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Bosnia Herzegovinia Crisis

Valentin Inzko, EU High Representative for Bosnia and Herzegovina, gestures as he addresses a news conference in Vienna (File Photo)

More than seven months after the general elections in Bosnia, there is still no prospect of a new state government being formed.

Bosnia and Herzegovina, one of the countries that formed after the break-up of Yugoslavia, is facing its most serious crisis since the 1995 signing of the Dayton Peace Accords that ended the war in the Balkans.

Bosnia and Herzegovina consists of two entities, the Republika Srpska and the Federation, and the Brcko District. They are linked by numerous central institutions.

Speaking at an open United Nations Security Council debate on Bosnia and Herzegovina, the High Representative for Bosnia and Herzegovina, Valentin Inzko, reported that more than seven months after the general elections in Bosnia, there is still no prospect of a new state government being formed. In addition, the leadership of Republika Srpska plans to hold a referendum on the validity of the High Representative’s decisions and state judicial institutions, which are outside the competency of Republika Srpska. These actions are destabilizing to the overall situation in Bosnia and Herzegovina, and could paralyze the functioning of its state institutions.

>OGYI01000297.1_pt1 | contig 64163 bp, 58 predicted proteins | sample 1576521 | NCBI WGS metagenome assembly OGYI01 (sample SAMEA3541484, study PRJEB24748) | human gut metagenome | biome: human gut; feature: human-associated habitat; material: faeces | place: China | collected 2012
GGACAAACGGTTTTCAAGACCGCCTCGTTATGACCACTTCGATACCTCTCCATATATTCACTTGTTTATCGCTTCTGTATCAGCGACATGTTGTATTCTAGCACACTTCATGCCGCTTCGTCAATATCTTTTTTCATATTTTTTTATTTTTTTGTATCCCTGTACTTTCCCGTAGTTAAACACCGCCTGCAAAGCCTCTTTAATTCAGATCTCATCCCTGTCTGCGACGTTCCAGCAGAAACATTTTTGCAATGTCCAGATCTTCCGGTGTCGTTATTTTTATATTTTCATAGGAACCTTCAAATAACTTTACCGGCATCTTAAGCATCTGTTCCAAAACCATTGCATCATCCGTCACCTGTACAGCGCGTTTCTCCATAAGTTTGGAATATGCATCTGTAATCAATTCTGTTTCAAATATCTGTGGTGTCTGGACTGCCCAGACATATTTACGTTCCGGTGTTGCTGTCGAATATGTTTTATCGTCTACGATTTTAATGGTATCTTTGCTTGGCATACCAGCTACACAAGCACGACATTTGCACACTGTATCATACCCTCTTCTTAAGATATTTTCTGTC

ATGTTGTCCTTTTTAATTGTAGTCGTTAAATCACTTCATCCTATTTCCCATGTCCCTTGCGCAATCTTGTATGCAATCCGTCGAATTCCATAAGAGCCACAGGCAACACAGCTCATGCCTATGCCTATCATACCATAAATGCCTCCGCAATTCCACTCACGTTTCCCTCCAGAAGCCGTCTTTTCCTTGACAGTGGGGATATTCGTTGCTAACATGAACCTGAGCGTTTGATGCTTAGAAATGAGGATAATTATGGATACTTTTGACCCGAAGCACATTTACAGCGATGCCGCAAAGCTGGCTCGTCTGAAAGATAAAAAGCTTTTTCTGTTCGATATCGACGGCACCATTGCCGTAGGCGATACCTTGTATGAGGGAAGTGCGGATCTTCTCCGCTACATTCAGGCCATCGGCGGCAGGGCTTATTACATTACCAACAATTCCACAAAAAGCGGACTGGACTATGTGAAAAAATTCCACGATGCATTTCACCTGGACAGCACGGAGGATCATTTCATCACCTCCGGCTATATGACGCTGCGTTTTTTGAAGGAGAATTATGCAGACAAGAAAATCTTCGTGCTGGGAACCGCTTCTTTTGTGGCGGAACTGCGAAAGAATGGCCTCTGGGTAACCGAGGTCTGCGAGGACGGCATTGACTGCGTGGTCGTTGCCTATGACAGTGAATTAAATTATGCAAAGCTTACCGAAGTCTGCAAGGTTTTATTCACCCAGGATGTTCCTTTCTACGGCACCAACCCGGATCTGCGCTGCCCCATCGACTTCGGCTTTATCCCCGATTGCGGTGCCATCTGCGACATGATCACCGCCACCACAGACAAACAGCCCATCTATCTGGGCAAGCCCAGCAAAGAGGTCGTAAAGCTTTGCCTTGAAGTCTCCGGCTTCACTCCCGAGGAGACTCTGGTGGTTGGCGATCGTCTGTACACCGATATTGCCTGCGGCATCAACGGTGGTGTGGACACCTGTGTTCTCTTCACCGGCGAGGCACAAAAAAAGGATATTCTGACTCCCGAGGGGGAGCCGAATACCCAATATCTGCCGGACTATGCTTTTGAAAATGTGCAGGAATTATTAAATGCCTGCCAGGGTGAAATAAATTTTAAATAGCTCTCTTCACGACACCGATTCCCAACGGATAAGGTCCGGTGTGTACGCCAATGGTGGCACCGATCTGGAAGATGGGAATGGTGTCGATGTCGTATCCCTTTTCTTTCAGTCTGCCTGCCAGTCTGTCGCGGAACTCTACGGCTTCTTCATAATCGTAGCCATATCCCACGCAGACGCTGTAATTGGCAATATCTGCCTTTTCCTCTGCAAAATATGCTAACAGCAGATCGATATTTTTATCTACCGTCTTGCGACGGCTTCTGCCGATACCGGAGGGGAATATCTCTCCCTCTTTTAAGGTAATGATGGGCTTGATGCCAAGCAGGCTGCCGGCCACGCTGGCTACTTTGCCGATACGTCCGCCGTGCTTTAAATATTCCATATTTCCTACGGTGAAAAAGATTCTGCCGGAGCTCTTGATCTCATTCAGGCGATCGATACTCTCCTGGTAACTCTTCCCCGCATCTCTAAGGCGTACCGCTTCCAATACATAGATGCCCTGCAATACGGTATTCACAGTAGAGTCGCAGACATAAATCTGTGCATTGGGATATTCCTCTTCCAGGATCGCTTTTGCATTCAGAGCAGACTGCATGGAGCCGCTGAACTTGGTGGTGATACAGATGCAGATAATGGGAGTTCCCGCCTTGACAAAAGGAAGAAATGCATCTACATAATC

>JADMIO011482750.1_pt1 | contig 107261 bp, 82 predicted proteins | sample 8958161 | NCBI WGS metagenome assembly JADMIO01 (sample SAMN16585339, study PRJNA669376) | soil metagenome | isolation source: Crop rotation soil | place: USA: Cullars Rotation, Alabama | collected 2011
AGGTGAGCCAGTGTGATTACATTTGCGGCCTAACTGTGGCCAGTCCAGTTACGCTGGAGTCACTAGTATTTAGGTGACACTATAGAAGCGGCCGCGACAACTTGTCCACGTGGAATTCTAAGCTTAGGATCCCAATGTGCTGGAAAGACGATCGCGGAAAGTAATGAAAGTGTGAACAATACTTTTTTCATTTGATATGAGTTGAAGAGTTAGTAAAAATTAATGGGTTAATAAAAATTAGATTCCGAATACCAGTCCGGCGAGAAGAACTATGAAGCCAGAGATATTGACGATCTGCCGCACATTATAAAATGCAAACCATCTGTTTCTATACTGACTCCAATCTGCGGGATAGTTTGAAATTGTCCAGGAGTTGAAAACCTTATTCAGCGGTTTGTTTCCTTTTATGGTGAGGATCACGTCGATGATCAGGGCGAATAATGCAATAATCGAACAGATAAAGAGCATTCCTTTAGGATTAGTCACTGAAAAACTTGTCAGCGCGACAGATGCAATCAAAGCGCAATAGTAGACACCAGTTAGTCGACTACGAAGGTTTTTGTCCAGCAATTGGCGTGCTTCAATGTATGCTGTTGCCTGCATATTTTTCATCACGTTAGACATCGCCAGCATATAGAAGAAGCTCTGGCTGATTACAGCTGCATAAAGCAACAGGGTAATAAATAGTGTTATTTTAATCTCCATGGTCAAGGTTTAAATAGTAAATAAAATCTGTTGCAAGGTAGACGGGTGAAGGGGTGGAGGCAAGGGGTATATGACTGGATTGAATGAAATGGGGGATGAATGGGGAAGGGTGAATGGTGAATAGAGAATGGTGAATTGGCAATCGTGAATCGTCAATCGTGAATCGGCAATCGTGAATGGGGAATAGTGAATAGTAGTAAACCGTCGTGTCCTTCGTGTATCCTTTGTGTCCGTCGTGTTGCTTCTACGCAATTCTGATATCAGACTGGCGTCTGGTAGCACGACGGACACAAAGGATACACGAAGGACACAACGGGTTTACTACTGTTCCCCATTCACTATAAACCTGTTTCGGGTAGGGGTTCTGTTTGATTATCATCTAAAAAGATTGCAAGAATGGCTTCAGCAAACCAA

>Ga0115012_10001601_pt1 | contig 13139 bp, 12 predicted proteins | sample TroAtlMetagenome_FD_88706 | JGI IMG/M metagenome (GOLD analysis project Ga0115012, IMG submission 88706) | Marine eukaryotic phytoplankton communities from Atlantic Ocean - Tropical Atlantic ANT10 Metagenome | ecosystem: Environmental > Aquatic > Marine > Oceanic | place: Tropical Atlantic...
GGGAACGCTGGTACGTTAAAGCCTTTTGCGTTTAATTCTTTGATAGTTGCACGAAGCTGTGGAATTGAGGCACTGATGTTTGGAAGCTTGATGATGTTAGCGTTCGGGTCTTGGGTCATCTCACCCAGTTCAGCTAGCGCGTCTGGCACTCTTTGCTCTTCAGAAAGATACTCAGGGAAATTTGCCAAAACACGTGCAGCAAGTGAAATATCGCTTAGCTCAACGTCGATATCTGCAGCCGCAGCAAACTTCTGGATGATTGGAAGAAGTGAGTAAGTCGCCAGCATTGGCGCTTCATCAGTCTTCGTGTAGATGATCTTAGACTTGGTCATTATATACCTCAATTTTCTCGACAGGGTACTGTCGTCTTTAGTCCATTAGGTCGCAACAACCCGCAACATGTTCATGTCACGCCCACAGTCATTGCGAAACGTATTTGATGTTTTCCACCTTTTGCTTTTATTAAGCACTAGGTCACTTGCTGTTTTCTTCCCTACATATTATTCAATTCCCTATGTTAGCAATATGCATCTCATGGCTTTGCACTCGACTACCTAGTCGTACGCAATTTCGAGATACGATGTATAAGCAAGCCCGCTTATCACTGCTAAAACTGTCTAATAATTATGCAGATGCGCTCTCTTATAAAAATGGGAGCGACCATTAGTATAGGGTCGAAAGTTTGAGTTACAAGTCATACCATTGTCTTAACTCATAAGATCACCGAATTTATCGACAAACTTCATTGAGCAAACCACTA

"More than 15 years ago, the international community came together with Bosnia and Herzegovina's leaders to end a terrible conflict and forge a blueprint for the way forward," said U.S. Deputy Permanent Representative to the United Nations Rosemary DiCarlo. "The hard work in Dayton, Ohio paved the way for the lasting peace from which Bosnia and Herzegovina continues to benefit. But today, the foundations of that historic agreement are being challenged, threatening to undercut many of the gains the country has achieved since Dayton.

"The recent conclusions adopted by the Republika Srpska National Assembly present a fundamental challenge to the Dayton Accords, and constitute the most serious of a disturbing pattern of actions by the Republika Srpska in violation of this agreement," said Ambassador DiCarlo. "These actions raise serious questions about the Republika Srpska's commitment to the rule of law and to Bosnia and Herzegovina’s path to membership in the EU," she said.

"The United States is fully committed to the Dayton Accords and fully supportive of the High Representative. We remain hopeful that the elected leaders of Bosnia and Herzegovina will forge a consensus around defense, constitutional, and other reforms necessary to peace and stability — and, ultimately, for EU and NATO integration."